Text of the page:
We could all use a sports-related distraction this week, and leave it to the New York Mets to provide that distraction.

On Thursday,  the Mets announced that they had acquired both Francisco Lindor and Carlos Carrasco from the Cleveland Indians.

The package going back to Cleveland includes a trio of well-regarded prospects, infielder Andres Gimenez, outfielder Isaiah Greene, and pitcher Josh Wolf, along with shortstop Amed Rosario.

Wolf was a second-round pick by the Mets in 2019, and Greene was a supplemental second round pick by the team in the 2020 Draft. Both rank inside the team’s top ten, per MLB Pipeline. Wolf turned 20 in September, while Greene turned 19 days earlier. Gimenez turned 22 around the same time, and hit .263/.333/.398 with three homers and eight stolen bases in 49 games during the 2020 season, his rookie year in the majors. Heading into the season, he was their #3 prospect, per Pipeline. Rosario has a career .268/.302/.403 line in the majors over 403 games with the Mets, serving as the team’s primary shortstop for the last three seasons.

Acquiring Lindor and Carrasco would be a win now move for Steve Cohen and the franchise. The 27-year old Lindor is a superstar, with a career .285/.346/.488 slash line in 777 games for Cleveland. He’s a four time All-Star, and has won two Gold Gloves and two Silver Sluggers for the Tribe. Since his MLB debut in 2015, Lindor ranks third in MLB in fWAR, behind just Mike Trout and Mookie Betts. However, he’ll be a free agent after the 2021 season if the Mets can’t get a long-term extension done, meaning there’s a significant risk that New York is cashing in some of their prospect capital for a one-year upgrade at shortstop.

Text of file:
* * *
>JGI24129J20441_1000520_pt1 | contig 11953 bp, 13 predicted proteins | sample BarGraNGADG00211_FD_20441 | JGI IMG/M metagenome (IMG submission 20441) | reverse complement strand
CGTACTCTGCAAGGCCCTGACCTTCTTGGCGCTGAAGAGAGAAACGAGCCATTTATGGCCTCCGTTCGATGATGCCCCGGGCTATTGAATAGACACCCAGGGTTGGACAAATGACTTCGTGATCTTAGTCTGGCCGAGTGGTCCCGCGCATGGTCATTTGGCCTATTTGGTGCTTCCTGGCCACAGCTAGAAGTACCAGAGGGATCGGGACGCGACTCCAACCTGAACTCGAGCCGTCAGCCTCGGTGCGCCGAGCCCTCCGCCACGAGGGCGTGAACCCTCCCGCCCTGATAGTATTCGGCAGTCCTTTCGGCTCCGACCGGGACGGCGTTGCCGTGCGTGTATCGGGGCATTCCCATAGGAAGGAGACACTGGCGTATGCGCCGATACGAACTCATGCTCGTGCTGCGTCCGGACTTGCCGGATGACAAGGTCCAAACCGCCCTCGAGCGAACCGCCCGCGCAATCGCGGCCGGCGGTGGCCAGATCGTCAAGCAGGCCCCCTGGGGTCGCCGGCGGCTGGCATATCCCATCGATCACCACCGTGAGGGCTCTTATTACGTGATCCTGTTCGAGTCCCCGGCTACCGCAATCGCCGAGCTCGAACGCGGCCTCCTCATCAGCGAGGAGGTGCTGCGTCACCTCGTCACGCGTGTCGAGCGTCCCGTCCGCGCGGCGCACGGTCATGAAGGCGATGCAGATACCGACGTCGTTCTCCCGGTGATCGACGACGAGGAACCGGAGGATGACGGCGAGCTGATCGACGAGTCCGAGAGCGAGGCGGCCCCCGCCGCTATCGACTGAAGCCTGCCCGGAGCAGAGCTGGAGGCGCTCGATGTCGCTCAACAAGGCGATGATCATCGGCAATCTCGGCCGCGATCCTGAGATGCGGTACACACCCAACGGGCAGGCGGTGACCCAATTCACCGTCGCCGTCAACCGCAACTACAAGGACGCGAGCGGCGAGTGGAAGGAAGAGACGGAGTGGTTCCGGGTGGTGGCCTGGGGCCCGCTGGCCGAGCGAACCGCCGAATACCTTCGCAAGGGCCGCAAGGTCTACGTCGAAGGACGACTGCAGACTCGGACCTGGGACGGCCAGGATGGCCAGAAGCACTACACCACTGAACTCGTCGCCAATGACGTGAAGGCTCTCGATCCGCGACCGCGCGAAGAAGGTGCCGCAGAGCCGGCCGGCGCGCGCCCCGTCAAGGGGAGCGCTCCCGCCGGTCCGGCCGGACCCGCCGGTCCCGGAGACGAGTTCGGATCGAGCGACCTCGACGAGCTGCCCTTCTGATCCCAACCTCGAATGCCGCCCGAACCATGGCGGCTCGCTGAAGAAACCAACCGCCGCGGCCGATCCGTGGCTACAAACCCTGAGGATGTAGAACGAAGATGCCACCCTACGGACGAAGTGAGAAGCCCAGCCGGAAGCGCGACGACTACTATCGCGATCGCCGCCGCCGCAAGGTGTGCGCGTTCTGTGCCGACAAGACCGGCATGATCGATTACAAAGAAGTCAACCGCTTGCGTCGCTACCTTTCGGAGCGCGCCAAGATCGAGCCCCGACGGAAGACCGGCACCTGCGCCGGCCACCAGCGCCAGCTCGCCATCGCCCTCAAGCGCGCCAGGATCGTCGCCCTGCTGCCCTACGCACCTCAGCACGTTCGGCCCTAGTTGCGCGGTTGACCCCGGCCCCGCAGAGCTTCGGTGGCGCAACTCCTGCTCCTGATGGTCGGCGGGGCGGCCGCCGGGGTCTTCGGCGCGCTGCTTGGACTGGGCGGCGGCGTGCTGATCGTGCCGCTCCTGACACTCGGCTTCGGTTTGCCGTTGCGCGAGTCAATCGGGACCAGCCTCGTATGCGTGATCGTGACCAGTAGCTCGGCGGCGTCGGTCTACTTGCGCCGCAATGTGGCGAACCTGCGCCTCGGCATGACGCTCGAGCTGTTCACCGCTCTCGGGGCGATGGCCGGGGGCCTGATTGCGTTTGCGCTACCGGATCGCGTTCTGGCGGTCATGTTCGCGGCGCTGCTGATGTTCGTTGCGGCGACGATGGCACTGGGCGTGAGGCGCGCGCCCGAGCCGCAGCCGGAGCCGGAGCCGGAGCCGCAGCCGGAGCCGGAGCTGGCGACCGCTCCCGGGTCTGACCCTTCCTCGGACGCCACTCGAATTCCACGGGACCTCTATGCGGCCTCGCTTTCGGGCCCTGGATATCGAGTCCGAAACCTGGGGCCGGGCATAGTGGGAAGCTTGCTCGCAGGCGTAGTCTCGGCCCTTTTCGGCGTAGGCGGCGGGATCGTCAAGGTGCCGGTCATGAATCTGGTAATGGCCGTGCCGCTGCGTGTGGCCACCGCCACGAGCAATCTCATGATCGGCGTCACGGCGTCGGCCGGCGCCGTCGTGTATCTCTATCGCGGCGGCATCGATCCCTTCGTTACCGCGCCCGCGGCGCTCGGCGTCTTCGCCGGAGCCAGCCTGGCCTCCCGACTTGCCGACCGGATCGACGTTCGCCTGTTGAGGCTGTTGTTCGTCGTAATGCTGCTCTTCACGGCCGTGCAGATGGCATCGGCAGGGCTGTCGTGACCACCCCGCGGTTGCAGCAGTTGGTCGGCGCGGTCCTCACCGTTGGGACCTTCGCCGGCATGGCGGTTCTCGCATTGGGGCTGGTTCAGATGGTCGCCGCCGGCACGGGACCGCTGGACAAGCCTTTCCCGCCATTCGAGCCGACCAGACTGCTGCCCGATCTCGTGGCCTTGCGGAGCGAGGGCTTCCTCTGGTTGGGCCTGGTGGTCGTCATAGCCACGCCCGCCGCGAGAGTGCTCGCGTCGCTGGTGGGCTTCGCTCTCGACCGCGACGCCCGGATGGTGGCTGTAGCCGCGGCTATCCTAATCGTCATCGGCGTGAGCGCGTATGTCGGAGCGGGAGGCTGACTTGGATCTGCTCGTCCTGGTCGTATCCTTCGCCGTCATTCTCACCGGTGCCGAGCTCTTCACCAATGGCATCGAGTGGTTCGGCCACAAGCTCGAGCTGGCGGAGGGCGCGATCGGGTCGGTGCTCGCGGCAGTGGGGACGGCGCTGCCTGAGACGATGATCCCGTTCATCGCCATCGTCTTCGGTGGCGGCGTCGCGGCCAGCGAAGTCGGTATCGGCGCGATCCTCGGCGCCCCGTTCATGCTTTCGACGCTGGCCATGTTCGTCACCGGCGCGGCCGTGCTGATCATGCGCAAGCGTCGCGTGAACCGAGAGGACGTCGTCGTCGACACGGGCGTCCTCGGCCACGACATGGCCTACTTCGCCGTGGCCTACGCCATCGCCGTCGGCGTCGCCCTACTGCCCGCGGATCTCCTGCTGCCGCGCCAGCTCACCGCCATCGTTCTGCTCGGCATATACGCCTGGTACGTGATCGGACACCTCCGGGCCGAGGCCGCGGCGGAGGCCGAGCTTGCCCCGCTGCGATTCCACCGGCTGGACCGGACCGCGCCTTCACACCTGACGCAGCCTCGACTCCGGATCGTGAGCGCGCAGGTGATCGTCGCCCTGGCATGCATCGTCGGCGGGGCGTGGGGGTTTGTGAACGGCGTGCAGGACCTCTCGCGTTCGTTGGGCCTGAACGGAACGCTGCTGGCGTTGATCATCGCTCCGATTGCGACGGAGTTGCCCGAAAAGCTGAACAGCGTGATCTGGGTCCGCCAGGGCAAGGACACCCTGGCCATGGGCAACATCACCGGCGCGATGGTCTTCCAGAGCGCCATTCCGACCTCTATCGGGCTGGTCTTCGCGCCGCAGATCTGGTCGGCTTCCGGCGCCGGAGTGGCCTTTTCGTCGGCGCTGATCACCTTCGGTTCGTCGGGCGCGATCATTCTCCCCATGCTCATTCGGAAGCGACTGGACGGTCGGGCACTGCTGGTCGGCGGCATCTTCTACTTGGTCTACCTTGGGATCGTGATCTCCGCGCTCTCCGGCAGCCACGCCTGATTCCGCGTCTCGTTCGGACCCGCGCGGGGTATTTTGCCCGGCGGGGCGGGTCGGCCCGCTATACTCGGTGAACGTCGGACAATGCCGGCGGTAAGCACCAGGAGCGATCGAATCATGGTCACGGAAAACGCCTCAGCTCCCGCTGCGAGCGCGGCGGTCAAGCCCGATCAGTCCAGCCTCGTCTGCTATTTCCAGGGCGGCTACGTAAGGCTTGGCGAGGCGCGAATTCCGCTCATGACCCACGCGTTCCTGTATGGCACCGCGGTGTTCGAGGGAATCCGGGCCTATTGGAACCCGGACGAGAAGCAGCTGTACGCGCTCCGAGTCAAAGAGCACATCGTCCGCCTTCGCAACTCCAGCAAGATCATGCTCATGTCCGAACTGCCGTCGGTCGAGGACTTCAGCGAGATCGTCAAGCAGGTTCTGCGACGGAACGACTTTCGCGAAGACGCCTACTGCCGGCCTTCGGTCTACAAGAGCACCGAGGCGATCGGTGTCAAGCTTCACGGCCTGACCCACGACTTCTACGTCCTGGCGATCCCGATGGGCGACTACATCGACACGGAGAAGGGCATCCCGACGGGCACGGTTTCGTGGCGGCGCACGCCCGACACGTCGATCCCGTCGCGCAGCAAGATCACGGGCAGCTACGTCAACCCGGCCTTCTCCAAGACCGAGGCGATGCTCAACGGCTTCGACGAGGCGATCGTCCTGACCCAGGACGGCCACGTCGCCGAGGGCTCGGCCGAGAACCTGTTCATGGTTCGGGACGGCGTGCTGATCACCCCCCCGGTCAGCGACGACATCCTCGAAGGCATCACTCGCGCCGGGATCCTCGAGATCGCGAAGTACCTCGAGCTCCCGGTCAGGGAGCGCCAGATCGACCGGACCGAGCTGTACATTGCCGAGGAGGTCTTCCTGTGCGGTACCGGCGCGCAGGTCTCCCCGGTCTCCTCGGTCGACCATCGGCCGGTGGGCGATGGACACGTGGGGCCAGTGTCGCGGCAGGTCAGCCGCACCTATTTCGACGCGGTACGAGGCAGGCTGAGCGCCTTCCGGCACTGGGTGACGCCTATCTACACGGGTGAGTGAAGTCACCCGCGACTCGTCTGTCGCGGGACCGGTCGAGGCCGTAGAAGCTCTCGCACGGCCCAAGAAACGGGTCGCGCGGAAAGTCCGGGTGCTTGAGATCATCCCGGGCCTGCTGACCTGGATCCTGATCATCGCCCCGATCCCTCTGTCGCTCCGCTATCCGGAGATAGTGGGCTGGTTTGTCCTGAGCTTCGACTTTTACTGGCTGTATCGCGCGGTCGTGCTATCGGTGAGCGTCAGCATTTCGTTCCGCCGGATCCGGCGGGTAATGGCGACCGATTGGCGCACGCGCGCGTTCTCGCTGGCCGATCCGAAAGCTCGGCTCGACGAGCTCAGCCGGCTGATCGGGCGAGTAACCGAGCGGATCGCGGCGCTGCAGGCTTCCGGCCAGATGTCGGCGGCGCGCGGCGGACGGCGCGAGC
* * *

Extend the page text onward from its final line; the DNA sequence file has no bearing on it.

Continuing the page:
It would be foolish to write off Carrasco’s inclusion in the deal. The 33-year old is signed through the 2022 season with a club option for 2023, so there’s a chance for the Mets to get some value out of this deal if Lindor leaves following the season. Carrasco was at his brilliant best in 2020, pitching to a 2.91 ERA over 12 starts and 68 innings, striking out 82 and walking 27. From 2014-18, he was one of the better pitchers in baseball, notching a 3.27 ERA over those five seasons with 963 strikeouts and 195 walks over 856 innings pitched. In 2019, Carrasco received a leukemia diagnosis that derailed his season, but he eventually returned to much fanfare before fully rebounding in the pandemic-shortened 2020 season.

Carrasco will slot into a Mets rotation that clearly needs help. Jacob deGrom was typically brilliant in 2020, but didn’t get much help. He’ll get that help in 2021 with the acquisition of Carrasco, Marcus Stroman’s return from opting out of the season, and Noah Syndergaard’s expected eventual return from Tommy John surgery.

Offensively, Lindor will essentially be a like for like replacement for Rosario in the lineup, joining a starting nine that includes Brandon Nimmo, Michael Conforto, Pete Alonso, and newly-signed catcher James McCann. It’s worth noting that the Mets offense wasn’t at all bad in 2020, slashing .272/.348/.459 and ranking as one of the three best offenses in the majors along with the Dodgers and Braves. The additions of Lindor, Carrasco, and McCann will clearly improve the team overall, and opens the door to contention in an NL East that isn’t all that daunting past the three-time division champion Braves.

As for the Indians…how can you be a fan of this team at this point? Last year, they went 35-25 and just missed out on the AL Central title, but were bounced in the Wild Card round by the Yankees. This comes despite the franchise trading Corey Kluber last offseason and Mike Clevinger over the summer. Now, Lindor and Carrasco are gone, along with free agents Cesar Hernandez and Carlos Santana (two of the team’s other productive offensive players in 2020). The team still has three-time top three AL MVP finisher Jose Ramirez on offense, and reigning AL Cy Young winner Shane Bieber anchoring the pitching staff, but there isn’t a ton past those guys.

Today’s trade has slashed Cleveland’s payroll down to just $16.9 million committed to three players in 2021, with the rest of the roster likely being filled out by cheaper arbitration-eligible or pre-arbitration players. Cost cutting has been the name of the game for Cleveland over the last year-plus, and while that goal has been achieved, it has come at the cost of all goodwill from fans. At this point, if Ramirez goes out the door over the next month or so, any remaining positive vibes around the organization could go along with him.

About Joe Lucia

I hate your favorite team. I also sort of hate most of my favorite teams.